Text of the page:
Stellar Abundance Studies

The broad stellar abundance areas G-CLEF is designed to study are:

  • The primordial stellar mass function (IMF)
  • The first supernovae (SNe), their yields and explosion properties (energy, ejected mass, mixing)
  • The critical metallicity for transition from Pop III to Pop II
  • The role of reionisation on galactic evolution
  • The origin and evolution of the elements and the associated nucleosynthesis processes
  • The efficiency of gas mixing in the early Galaxy

Characterization of Metal Poor Stars

Metal poor stars in the local Universe (specifically the Milky Way halo) are the present-day fossils of the earliest phase of star and galaxy formation soon after the Big Bang. In their atmospheres, they preserve the chemical composition of their birth gas cloud which enables reconstruction of the first heavy element enrichment events by massive supernova that first lit up the universe. Additionally, abundance distributions of these elements as observed in the metal-poor stars today yield valuable information about the nature (e.g. mass, explosion energy) of these very first stars and in what environments were formed. This field is often referred to as near-field cosmology. Consequently, there have been extensive efforts focused on systematically finding the most metal-poor stars in the Milky Way and its dwarf satellite galaxies over the last two decades.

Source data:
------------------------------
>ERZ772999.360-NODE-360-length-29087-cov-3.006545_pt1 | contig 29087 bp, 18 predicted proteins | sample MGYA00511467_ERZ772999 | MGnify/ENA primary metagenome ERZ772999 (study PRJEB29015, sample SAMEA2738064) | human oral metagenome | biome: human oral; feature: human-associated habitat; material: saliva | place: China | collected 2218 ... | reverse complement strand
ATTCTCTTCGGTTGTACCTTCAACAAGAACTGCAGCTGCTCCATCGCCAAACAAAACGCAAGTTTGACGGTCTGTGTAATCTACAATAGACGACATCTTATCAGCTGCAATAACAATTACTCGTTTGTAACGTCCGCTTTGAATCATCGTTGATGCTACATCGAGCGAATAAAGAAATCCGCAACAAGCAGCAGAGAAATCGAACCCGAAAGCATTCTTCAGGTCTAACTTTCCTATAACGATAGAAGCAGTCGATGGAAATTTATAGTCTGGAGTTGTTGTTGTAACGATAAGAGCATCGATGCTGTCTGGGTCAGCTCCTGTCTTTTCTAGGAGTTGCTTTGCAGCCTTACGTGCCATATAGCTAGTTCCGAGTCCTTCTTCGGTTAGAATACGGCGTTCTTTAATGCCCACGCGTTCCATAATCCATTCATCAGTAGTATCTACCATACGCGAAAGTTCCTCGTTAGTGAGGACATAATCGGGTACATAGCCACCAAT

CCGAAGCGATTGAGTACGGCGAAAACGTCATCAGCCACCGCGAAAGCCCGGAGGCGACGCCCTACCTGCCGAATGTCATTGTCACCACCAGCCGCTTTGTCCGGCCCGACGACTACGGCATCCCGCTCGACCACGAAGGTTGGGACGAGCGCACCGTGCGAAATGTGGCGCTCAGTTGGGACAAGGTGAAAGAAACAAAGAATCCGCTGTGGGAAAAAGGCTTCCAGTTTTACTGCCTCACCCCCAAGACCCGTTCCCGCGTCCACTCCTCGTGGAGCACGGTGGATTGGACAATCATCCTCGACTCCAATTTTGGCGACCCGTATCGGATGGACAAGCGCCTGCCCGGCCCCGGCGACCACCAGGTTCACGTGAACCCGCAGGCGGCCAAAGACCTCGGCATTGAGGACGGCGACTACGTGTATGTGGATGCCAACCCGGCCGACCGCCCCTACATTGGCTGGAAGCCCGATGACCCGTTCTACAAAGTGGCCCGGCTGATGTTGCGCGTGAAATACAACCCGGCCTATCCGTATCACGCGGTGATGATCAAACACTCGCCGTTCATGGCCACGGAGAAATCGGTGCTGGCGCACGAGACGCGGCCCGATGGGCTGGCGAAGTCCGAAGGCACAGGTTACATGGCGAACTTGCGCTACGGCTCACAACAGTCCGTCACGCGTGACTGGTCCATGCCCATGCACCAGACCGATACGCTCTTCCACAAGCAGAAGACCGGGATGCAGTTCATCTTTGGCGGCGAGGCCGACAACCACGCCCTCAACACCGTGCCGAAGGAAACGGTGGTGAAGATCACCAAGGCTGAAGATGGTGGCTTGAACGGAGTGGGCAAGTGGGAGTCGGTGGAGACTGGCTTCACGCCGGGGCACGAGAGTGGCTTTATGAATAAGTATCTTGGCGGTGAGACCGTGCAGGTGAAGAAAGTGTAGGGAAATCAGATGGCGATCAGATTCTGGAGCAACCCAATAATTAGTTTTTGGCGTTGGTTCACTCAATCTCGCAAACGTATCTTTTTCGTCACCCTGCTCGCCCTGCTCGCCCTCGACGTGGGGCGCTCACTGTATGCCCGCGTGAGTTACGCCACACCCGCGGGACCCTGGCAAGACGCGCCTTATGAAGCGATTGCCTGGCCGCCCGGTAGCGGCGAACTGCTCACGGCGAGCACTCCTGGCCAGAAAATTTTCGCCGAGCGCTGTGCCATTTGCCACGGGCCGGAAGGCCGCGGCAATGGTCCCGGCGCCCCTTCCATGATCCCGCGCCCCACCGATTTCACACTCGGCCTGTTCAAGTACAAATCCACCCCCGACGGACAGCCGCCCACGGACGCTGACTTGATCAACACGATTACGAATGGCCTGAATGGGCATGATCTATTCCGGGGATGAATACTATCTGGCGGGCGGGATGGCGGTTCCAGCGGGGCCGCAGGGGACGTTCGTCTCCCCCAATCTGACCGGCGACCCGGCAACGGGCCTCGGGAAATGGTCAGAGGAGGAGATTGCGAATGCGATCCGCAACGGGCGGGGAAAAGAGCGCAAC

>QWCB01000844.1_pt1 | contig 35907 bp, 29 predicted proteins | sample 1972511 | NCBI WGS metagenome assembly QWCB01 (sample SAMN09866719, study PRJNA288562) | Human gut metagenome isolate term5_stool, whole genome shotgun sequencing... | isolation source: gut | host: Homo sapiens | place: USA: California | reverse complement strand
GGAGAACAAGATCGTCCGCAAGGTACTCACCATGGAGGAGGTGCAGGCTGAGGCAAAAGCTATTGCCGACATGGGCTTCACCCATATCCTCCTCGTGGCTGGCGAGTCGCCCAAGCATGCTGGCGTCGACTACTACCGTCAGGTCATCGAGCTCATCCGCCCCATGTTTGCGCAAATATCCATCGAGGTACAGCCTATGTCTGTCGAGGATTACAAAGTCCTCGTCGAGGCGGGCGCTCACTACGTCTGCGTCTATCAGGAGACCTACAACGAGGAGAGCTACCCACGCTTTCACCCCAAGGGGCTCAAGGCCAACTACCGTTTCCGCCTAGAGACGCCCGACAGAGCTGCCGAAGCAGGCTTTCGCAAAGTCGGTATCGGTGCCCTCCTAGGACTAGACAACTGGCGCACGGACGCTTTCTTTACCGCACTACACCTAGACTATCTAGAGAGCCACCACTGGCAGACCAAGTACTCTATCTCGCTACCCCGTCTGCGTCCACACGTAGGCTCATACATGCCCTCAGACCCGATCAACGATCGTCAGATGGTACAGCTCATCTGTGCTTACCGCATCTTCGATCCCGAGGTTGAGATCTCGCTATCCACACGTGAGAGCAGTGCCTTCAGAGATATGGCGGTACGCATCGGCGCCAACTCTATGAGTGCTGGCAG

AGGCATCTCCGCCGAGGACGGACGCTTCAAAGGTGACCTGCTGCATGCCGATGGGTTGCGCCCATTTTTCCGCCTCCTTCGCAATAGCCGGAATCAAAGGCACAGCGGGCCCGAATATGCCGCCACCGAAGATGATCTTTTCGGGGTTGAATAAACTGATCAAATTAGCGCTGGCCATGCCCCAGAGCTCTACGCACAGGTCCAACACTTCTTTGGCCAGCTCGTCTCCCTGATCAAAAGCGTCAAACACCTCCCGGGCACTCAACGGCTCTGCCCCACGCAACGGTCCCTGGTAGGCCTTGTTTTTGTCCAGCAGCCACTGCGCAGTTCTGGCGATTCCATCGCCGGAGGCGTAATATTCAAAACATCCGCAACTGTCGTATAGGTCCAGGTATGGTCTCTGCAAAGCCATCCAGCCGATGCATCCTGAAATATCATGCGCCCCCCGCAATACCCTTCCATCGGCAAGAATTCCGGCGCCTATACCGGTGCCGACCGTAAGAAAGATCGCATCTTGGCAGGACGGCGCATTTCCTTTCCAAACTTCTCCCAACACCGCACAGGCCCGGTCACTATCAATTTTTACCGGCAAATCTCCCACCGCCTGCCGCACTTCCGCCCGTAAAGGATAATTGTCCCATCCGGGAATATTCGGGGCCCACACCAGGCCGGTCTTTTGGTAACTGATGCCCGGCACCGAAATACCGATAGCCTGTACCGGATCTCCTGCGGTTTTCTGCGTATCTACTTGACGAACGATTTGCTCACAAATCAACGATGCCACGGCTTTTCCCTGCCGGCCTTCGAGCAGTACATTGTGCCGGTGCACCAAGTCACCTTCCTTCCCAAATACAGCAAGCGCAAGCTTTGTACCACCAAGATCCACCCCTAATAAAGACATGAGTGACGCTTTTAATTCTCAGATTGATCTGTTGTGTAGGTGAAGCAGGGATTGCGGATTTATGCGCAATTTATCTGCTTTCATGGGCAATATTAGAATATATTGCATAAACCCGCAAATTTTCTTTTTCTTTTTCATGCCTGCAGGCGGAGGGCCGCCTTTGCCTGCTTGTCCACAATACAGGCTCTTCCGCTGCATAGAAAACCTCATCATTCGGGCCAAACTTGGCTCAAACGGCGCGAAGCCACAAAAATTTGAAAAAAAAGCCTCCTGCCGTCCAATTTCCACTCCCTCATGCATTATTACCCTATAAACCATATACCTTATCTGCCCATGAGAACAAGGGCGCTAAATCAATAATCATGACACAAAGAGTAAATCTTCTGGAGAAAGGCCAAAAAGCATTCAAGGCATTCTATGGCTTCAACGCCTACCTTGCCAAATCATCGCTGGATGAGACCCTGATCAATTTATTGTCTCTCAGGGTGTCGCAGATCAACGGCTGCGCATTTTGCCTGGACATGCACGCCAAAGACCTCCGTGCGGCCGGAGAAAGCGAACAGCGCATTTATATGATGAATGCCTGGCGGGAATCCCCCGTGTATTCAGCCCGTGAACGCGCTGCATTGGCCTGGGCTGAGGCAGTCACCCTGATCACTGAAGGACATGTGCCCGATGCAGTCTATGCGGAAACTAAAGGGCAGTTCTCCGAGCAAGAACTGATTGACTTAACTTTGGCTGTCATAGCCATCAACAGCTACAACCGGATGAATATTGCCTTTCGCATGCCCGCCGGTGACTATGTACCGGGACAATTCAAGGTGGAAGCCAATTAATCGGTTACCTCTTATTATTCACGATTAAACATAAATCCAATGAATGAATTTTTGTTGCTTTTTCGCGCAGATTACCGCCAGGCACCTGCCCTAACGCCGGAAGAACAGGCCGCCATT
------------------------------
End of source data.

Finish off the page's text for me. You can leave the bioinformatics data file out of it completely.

The dearth of stars at the lowest iron metallicities, which are the most valuable tracers of the first stars as stars with [Fe/H]<−4, is believed to be representative of the second or third generation of stars that have formed in the universe. Keller S. et al. (2014) had discovered that star SMSS J031300.36-670839.3 has an [Fe/H] ratio of <−7.1. However, no iron lines (in the 3500-3800A region) were detectable in an R~35,000, S/N~120, spectrum after an exposure time of 13 hours. The star has proved too faint and too metal-poor for currently available instrumentation and telescopes to measure these features.

With a resolution of up to 110,000, good sensitivity at blue wavelengths, and GMT’s large surface area (~380 square meters), G-CLEF is expected to identify iron lines and other low abundance elements in these old, dim stars.